Saturday 28 May 2016
Sir Robert Macintosh Lecture
Important Elements of a Quality and Safety Culture at the Department Level
Prof Sven Erik Gisvold, Trondheim, Norway
Prof Gisvold is consultant and Professor of Anaesthesia at the University of Trondheim where he held the position of Chief of Anaesthesia and Intensive care Medicine for 22 years, until 2007. Prof Gisvold was President of the Scandinavian Society of Anaesthesia & Intensive care. He was Editor in Chief of Acta Anaesthesiologica Scandinavica from 1993 to 2009 and is at present Associate Editor and is also Chief of the Regional Ethics Committee for medical research in Mid-Norway.
Prof Gisvold’s main research interests are CPR and Treatment of Brain Ischemia, Quality and Safety in Anaesthesia.
Click here to view the recorded session of Sir Robert Macintosh Lecture
Diploma and Trainee Exchange Programme Ceremony
The 2015 EDAIC Diplomats will receive their diploma from the Chair of the Examinations Committee.
The 10 best European Trainees will be awarded within the Trainee Exchange Programme.
The ESA supports research and clinical studies in anaesthesiology through prizes and awards. Education and training grants are awarded to encourage and facilitate continuing training and education.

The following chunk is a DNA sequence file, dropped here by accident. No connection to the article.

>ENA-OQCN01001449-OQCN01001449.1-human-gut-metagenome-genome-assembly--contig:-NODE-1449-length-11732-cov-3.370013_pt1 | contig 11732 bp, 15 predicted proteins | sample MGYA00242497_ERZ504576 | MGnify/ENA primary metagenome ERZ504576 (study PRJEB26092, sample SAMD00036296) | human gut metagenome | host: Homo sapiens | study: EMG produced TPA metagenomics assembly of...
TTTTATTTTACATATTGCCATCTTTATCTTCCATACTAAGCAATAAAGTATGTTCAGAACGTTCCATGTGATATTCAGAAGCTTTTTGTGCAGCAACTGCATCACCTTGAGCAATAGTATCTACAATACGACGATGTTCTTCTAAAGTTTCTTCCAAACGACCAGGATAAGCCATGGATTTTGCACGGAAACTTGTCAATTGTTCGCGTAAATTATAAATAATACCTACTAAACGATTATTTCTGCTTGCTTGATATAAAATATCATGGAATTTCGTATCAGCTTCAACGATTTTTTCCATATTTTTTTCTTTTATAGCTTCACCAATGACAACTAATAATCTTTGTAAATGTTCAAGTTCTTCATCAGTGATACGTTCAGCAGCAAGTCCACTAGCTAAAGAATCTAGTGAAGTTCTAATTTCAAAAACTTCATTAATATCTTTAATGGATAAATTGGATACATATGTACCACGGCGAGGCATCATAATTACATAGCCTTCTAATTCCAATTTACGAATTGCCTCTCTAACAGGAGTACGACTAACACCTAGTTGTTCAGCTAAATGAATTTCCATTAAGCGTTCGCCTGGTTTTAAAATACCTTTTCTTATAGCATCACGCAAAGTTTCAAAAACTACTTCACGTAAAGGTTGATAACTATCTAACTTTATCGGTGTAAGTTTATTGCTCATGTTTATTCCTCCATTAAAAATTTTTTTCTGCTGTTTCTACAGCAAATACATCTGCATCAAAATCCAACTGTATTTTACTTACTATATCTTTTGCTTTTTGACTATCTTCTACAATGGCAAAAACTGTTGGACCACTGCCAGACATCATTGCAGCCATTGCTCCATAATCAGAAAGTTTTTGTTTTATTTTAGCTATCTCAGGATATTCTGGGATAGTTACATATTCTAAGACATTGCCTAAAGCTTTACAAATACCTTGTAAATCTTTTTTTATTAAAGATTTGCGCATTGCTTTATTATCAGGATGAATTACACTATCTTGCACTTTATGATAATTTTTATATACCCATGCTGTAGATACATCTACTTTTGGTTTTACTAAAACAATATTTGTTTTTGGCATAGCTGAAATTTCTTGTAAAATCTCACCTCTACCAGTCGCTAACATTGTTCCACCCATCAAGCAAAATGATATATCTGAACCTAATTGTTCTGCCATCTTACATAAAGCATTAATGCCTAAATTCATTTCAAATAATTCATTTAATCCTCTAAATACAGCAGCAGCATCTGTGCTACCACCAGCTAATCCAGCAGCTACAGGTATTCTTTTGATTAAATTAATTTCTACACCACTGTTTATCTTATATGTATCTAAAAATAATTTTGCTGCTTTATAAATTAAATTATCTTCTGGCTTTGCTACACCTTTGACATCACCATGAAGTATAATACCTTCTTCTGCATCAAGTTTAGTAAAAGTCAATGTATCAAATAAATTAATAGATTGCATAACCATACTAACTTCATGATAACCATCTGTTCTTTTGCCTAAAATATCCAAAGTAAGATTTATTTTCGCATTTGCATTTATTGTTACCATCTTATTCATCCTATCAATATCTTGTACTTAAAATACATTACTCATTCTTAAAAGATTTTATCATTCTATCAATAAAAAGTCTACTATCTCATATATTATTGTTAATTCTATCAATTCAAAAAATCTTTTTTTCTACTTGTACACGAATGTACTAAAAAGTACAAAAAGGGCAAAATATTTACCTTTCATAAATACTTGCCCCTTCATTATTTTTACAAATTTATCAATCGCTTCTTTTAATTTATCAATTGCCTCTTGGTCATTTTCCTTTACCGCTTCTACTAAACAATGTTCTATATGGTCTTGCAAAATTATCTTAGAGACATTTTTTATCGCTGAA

The winners of the following programmes will be awarded:
ESA Research Grants and Prizes
CTN Study Grants
Hospital Visiting and Training Accreditation Programme (HVTAP) Award
John Zorab Prize
How to stay healthy – what the latest science really tells us.
Key note speaker, Michael Mosley
Television presenter, producer and broadcast journalist
Our understanding of nutrition and exercise have been transformed in recent years by a wave of new scientific discoveries. Yet there is a huge gap between the latest findings and the advice that is routinely given. Can you really get most of the benefits of exercise in just a few minutes a week? Why do diets work for some people and not for others? What are the best ways to reduce your risk of heart disease and cancer? Through his work as a science journalist for the BBC, Michael Mosley has come across surprising research about what really contributes to long-term health.